He was the most beautiful cat. My heart of hearts. My soulmate. It was so hard to hand him over like that, but I knew it was the only way to free him. I loved him more than life, and I’m pretty sure I was better than tuna to him, too.

    I look forward to reading your book.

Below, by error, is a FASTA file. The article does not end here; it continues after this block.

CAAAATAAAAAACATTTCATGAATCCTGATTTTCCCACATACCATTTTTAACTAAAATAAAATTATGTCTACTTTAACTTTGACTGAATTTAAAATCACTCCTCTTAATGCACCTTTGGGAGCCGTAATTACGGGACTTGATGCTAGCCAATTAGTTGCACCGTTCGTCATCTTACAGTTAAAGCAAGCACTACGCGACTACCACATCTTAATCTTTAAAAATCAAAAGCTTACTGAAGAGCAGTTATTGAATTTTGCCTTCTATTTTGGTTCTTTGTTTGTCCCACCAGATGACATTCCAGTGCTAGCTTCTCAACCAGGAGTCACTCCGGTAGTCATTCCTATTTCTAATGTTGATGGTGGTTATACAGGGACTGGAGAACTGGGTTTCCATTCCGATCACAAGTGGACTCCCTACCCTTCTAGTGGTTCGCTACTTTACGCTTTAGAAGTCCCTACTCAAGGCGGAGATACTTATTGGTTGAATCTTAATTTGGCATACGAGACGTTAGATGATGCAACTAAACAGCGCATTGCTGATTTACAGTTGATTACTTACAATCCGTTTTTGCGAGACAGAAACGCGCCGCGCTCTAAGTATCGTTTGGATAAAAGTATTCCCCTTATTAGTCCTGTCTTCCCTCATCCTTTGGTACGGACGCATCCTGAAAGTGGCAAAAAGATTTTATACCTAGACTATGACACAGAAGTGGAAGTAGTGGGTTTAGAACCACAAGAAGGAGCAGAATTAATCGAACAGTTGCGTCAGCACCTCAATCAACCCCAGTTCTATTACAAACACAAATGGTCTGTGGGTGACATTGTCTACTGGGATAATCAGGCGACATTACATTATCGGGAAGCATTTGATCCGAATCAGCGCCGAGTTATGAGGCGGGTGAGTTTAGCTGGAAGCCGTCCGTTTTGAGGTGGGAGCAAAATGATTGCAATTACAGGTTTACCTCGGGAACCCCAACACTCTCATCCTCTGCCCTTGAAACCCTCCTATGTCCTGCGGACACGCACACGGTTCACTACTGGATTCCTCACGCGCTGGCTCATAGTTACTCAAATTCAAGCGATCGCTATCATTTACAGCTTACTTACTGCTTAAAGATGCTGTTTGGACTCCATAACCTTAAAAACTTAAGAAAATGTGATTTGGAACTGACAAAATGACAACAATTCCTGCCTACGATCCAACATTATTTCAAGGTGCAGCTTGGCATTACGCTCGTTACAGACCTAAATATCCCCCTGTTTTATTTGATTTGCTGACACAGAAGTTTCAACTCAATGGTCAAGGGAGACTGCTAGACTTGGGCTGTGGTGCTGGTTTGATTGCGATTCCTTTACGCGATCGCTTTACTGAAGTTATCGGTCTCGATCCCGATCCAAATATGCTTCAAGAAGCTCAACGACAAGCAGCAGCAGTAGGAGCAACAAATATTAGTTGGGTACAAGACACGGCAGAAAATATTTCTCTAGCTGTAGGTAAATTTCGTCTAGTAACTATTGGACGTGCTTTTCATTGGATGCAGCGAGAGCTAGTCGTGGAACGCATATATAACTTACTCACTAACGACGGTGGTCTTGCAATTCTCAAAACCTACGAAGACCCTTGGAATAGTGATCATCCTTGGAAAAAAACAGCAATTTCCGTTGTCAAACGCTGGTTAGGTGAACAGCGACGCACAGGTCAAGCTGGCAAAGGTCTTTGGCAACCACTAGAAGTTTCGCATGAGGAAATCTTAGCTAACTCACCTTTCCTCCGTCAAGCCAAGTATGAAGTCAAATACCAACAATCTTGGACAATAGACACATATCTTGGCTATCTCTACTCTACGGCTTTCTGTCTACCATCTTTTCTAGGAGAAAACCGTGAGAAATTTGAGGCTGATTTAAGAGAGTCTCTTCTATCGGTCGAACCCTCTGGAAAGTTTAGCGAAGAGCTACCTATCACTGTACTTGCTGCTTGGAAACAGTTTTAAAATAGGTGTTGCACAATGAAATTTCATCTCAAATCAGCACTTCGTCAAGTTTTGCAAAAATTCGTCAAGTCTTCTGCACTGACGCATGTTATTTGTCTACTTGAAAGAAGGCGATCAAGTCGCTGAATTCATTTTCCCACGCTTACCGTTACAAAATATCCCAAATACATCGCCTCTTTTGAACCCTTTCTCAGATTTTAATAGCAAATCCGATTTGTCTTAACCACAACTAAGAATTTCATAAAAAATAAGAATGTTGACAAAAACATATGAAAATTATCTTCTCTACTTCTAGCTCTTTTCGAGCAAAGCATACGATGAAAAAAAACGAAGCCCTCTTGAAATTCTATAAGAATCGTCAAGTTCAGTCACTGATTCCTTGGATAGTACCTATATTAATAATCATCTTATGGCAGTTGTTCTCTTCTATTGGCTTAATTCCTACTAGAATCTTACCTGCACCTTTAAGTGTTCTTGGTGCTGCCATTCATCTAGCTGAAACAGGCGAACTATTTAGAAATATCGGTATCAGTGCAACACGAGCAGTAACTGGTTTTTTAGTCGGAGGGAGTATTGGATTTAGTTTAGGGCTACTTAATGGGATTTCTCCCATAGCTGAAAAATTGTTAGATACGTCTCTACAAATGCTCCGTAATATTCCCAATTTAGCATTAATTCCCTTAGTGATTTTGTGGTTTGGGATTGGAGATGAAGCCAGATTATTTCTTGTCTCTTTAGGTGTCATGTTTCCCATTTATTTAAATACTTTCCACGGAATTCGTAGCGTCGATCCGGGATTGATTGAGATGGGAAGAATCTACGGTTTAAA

6. I’m sitting here with tears running down my face, and I can’t breathe. Sarah, I cried through all 3 parts of your story but REALLY lost it when I got to the last part. I lost my Boo a month ago today. He was fine, then he got out of the house. He was out all night, and the next morning, my daughter went out to look for him. She had tried looking for him the night before, but it was already dark, so she waited until it got light. I think he just stayed under one of the vehicles out back. He wasn’t an outside cat, so I think he was scared. She found him under one of the pick up trucks out back. He was fine the day before. The truck he was under had all kinds of stuff in the truck and also under and around it. That night he passed away. He was acting strange. He wouldn’t eat, and didn’t want his treats, and he was the biggest treat monster. Then he let out this awful meow that we had never heard before. My daughter got a sheet, put it on my bed, and laid Boo on it. He then lost control of his bowels and pooped. My daughter cleaned him up, and moved him to the bottom of the bed so he wouldn’t fall off. We both knew he was going to pass away. He let out another one of those awful meows, and then just laid there quietly on his side. I was watching his breathing. He used to stick the tip of his tongue out of his mouth all the time, and he was doing that. I was sitting on the bed next to him, and I leaned over to look at him, and his tongue was now hanging out of the side of his mouth. My daughter had come back in my room from the living room, because she told me she just had a feeling. She looked over at him, and in a panicked voice, said “Mom, he’s not breathing!”. She got hysterical crying, and I was trying to keep it together. She picked up Boo, took him in the living room, put him in her lap, and just sobbed. He was HER baby. That was Sunday night into early Monday morning. I didn’t even have money to have him cremated. I had to borrow it. I really wanted to do a necropsy to find out what happened, but I couldn’t borrow any more money. I just had a feeling he got into something either in or around that truck and poisoned himself. I will never know what really happened, and it’s tearing me apart. I just CAN NOT stop crying! Sarah, I like what you did with Hedda that last day. It sounded so peaceful and beautiful. Unfortunately, you can’t do that when they suddenly pass away.